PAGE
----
About 22 percent of all cargo ships worldwide sail under the Panamanian flag, making Panama the largest flag state in the world. Many cargo ships departing from source countries for international drug trafficking, such as Colombia, with the ports of Antwerp or Zeebrugge as their destination, also sail under the Panamanian flag. This makes these ships and the personnel working on them particularly vulnerable to infiltration by organized crime and drug smuggling. It is therefore “very important that we make agreements with the Panamanian authorities to tackle this problem together”, Van Quickenborne explains the agreement.
Among other things, Belgium and Panama will exchange more information about suspicious acts on and around ships, dubious cargoes and high-risk containers. Both countries will also keep each other informed when discovering new smuggling methods. According to Van Quickenborne, 200,000 euros have been set aside for the start-up of a pilot project to exchange information in a structured way.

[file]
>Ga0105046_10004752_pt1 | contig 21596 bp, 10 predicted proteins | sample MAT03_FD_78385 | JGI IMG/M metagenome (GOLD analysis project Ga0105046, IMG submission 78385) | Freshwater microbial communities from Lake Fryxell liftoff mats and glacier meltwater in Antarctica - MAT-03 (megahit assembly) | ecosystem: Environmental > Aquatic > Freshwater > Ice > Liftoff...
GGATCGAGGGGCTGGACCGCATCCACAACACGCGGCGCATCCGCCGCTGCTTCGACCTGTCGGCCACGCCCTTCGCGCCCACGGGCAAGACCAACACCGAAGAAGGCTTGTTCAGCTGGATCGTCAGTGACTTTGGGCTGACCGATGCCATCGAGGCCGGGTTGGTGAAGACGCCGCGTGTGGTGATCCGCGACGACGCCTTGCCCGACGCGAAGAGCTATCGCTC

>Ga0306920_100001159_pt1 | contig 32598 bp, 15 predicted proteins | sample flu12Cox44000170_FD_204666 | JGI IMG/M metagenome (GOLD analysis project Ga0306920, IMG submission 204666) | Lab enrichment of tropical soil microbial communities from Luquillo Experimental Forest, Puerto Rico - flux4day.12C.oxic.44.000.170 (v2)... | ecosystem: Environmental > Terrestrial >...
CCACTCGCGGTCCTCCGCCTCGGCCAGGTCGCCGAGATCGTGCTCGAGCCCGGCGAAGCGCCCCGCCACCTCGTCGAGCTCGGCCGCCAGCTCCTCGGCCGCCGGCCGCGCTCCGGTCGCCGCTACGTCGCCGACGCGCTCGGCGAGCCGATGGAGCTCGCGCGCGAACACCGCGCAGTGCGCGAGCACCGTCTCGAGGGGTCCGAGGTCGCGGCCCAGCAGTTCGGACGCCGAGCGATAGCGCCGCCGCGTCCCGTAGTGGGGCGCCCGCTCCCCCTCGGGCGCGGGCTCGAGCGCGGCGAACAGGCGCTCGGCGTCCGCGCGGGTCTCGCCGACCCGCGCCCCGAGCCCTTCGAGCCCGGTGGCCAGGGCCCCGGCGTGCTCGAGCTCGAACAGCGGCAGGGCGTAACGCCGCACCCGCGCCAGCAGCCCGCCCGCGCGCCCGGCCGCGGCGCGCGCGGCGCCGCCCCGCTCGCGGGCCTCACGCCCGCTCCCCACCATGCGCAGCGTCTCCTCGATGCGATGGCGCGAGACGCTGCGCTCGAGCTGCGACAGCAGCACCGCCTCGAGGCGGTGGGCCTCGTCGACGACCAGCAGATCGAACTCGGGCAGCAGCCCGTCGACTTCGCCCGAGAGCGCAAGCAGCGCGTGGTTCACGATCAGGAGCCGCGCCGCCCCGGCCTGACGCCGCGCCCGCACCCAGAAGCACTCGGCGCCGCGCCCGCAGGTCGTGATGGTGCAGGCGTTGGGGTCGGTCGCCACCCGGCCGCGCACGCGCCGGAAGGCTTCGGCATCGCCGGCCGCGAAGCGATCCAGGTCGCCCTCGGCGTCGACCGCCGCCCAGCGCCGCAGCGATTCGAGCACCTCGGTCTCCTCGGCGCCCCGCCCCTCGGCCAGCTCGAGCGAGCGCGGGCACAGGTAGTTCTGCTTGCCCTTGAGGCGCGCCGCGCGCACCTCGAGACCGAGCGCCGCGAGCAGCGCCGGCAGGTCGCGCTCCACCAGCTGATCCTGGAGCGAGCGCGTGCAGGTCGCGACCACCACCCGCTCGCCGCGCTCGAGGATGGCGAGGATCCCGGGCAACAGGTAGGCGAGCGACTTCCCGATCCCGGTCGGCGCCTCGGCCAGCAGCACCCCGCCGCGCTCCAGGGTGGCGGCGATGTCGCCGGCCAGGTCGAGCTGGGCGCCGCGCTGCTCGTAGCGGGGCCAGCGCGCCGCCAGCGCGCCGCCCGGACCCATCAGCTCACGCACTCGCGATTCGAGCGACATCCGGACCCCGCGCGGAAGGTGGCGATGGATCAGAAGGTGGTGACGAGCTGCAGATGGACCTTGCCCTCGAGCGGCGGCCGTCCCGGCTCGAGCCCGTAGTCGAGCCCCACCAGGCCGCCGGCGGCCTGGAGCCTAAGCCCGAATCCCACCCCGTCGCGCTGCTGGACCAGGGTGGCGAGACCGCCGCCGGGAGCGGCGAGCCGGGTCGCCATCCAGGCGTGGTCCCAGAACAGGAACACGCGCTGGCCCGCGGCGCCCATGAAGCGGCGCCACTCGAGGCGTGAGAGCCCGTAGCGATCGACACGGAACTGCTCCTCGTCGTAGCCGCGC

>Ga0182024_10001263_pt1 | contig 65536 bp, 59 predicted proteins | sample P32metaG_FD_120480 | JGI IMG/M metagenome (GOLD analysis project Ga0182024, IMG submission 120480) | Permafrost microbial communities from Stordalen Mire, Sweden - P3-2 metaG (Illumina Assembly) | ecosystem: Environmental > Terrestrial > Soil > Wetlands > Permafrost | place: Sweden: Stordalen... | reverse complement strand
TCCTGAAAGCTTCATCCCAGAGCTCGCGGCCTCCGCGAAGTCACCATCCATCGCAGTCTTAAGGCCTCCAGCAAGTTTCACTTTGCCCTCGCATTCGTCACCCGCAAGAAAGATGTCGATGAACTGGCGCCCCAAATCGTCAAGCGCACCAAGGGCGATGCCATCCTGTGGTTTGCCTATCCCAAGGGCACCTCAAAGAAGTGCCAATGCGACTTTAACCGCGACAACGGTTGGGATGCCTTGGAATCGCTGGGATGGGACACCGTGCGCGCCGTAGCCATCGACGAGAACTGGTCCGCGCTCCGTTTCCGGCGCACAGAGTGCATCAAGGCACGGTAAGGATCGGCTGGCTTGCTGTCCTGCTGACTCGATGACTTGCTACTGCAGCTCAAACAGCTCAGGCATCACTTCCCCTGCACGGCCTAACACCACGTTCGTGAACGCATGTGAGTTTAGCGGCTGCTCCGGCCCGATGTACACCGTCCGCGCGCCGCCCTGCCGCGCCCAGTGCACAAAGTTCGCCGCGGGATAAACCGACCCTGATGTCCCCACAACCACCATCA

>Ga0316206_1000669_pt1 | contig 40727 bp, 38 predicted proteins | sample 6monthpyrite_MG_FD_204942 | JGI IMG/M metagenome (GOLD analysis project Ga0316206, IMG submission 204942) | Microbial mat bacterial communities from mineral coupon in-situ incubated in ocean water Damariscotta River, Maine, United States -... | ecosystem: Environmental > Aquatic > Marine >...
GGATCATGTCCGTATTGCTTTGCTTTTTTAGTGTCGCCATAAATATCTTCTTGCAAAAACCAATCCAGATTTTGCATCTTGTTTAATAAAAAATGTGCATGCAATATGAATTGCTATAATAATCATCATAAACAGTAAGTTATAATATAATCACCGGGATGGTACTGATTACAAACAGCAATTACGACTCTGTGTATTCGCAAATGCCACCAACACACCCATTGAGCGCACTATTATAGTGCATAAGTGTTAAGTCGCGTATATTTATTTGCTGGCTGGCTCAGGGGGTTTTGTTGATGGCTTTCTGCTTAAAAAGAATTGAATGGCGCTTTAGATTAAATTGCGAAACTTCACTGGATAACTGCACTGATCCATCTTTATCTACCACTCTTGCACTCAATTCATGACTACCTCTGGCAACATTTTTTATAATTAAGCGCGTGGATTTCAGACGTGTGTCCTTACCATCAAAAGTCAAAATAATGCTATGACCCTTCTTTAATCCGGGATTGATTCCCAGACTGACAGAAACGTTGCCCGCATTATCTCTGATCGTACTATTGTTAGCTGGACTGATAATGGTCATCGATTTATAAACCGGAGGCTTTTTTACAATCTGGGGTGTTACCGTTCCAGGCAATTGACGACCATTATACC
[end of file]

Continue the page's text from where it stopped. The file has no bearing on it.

In addition, training will be provided for seafarers to better learn to recognize and report suspicious actions and cargoes. Belgium and Panama are also committed to making the procedures for reporting suspicious activities and cargoes simpler and more accessible. Shipping companies from both countries are also urged to implement a strict integrity policy and it has been agreed to recognize each other’s training courses for seafarers and the resulting certificates of competency.